The European offensive against mosquitos

Kostas and the Sterile Male Insect – Part two

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In the previous chapter, Kostas and Elena had killed 47 mosquitos on a nice summer evening. Now, they have started to report their catches through the Mosquito Alert app. But that’s not enough, they want revenge.

They’re not the only ones. There are several other mosquito fighters throughout Europe. Some are preparing for the arrival of the tiger mosquito in Central Europe, some are researching new techniques in urban environments, some others are developing traps and employing them further South. One of them is running projects in two tropical islands that haven’t seen a mosquito in months. And we will finally meet the sterile male insect that gives name to this series.

Let’s start: how can a country like Belgium prepare for the arrival of the tiger mosquito? To find out, travel back in time with me to July 2018.

The Mosquito Maginot Line

We’re at Milan Malpensa airport, about to board a flight to Brussels. The plane is on the tarmac, people are boarding through the stairs, the sun is just setting. As we are two meters tall (stay with me on this one), while we locate our seat, we can see the ceiling of the cabin. It’s full of mosquitos, there are easily a hundred. We can barely control our desire to make a scene and start splatting them all over. Instead, we channel our rage sending a tweet to Ryanair. Then, lights are dimmed, and mosquitos can have dinner while the plane takes off. 

In flights to and from countries where Yellow Fever is endemic, the crew sprays the whole cabin with insecticide right after doors are closed. They know what they’re doing, and it doesn’t include giving a free ride to any disease-carrying mosquito.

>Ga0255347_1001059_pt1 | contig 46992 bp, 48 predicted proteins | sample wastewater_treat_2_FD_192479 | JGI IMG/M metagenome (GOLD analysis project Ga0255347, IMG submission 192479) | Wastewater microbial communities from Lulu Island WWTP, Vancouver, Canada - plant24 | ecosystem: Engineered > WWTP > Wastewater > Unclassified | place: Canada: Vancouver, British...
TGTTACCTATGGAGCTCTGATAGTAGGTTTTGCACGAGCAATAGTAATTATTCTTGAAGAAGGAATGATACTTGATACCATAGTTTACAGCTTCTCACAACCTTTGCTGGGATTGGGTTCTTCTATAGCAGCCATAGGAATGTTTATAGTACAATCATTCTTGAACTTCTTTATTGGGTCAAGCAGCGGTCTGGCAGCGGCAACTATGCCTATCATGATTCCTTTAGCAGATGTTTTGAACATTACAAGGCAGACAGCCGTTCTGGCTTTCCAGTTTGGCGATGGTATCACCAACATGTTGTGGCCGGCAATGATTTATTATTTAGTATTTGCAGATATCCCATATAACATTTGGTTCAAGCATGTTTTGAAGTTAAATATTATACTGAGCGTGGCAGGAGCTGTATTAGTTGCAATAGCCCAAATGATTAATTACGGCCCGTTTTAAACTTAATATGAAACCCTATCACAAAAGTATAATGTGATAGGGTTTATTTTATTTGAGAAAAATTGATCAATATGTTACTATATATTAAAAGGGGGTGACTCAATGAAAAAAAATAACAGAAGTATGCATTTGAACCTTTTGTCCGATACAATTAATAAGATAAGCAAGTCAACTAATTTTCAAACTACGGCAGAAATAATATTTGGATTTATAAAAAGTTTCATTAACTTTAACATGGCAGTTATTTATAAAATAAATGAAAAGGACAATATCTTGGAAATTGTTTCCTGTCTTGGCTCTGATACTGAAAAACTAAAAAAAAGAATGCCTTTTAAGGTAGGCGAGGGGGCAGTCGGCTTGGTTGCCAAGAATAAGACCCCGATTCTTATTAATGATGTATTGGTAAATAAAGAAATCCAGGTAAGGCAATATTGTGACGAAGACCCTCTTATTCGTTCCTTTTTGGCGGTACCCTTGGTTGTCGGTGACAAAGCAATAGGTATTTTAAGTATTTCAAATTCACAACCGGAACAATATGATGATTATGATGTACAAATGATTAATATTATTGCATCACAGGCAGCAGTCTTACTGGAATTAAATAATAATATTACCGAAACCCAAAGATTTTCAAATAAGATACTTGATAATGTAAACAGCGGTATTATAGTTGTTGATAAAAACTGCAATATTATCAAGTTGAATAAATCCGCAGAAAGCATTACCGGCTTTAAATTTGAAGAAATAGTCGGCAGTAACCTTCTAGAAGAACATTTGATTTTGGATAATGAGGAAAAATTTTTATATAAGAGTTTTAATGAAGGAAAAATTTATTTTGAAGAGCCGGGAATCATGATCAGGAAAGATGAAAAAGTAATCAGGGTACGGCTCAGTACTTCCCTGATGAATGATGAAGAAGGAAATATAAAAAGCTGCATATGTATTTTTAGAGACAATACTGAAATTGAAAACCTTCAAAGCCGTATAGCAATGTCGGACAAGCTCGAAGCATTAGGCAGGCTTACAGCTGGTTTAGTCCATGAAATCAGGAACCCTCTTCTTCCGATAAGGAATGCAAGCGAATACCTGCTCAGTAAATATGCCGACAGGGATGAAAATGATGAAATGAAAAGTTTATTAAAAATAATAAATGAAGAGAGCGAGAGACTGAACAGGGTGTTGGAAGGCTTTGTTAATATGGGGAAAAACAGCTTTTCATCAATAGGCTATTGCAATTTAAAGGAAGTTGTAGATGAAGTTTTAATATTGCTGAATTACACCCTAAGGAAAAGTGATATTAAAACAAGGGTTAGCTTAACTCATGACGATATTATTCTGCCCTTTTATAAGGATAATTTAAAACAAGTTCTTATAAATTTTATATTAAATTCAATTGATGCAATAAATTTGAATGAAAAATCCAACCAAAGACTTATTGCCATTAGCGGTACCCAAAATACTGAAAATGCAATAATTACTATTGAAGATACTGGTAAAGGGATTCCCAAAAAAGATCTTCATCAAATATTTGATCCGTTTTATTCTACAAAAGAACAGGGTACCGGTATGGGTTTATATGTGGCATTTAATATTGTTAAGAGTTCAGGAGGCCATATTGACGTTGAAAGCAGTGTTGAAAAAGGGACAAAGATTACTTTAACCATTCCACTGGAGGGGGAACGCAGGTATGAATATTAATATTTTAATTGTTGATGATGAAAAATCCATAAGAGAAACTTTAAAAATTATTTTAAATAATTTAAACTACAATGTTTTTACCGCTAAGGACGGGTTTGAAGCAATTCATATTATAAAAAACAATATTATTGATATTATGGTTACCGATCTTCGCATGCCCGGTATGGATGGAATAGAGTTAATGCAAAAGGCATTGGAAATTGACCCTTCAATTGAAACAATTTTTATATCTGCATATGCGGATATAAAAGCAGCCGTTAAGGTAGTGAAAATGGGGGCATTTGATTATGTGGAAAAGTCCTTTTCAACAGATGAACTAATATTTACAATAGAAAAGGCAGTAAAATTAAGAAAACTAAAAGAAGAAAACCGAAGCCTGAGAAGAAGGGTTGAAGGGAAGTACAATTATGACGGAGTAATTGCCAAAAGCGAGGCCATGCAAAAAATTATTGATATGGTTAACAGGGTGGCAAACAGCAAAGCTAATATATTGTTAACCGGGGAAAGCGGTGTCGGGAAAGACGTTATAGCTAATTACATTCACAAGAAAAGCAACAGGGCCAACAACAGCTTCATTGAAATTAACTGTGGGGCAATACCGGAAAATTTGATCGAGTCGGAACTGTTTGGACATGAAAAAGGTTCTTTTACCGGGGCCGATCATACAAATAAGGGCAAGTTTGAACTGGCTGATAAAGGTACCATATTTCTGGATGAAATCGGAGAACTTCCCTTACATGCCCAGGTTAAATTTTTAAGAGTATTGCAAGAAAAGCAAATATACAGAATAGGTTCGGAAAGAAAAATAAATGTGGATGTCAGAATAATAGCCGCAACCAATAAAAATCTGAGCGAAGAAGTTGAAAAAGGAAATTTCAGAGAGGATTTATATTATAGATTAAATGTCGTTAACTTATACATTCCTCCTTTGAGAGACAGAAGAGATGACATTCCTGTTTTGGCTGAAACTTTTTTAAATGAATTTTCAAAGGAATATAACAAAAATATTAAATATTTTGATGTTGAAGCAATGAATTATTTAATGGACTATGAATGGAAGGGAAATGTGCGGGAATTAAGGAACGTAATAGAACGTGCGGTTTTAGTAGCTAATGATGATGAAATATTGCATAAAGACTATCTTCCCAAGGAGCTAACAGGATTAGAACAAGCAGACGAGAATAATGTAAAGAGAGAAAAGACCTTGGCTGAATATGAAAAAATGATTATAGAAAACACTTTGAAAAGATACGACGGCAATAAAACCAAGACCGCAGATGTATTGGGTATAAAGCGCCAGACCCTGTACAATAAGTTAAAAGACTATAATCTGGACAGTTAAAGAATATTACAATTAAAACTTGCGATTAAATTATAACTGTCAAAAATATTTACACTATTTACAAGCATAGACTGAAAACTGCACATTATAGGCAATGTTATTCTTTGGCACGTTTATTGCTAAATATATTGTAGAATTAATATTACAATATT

This spraying must be requested by the destination airport, something that Brussels International is not doing. Belgium, however, is well-prepared to deal with tropical diseases, due to its colonial past. The Institute of Tropical Medicine, in Antwerp, was created by King Leopold II, also known as the personal owner of the Congo Free State (he called it “free”, King of the Irony).

If you’re going for a run, download the first podcast of their Transmission series. If you consume news in video format, go for their YouTube series (Intermission).
If you’re going for a run, download the first podcast of their Transmission series. If you consume news in video format, go for their YouTube series (Intermission).

Belgium also relies on a citizen mosquito surveillance system . Thanks to this initiative, it was known that the black-and-white beast had survived the 2023 winter. For the first time, it is established in Belgium, and researchers are not surprised.

Well, it’s not that the Maginot line was very successful either to prevent the Nazi invasion in World War II. In general, operational efforts on the ground can be improved throughout Europe. The good news is that the supporting scientific work is going well.

The European network of mosquito researchers

Researchers are so used to cooperate across borders that we could say they have a built-in European Perspective. In our previous article, Alex Richter-Boix mentioned up to four active scientific projects to fight diseases transmitted by mosquitos. Let’s take INOVEC, for instance. There, we can find scientists belonging to 21 organisations, from 13 countries, from Universities, research centres, and private companies.

The team behind the INOVEC project
The team behind the INOVEC project

One research project that finished in 2023 that had a big impact was “AIM-COST”. AIM stands for Aedes Invasive Mosquitos. The project coordinator was Alessandra della Torre, one of the lead European researchers on the tiger mosquito.

The goal of the AIM-COST project was to move from just sampling mosquitos to having complete models and maps. This is how they word it: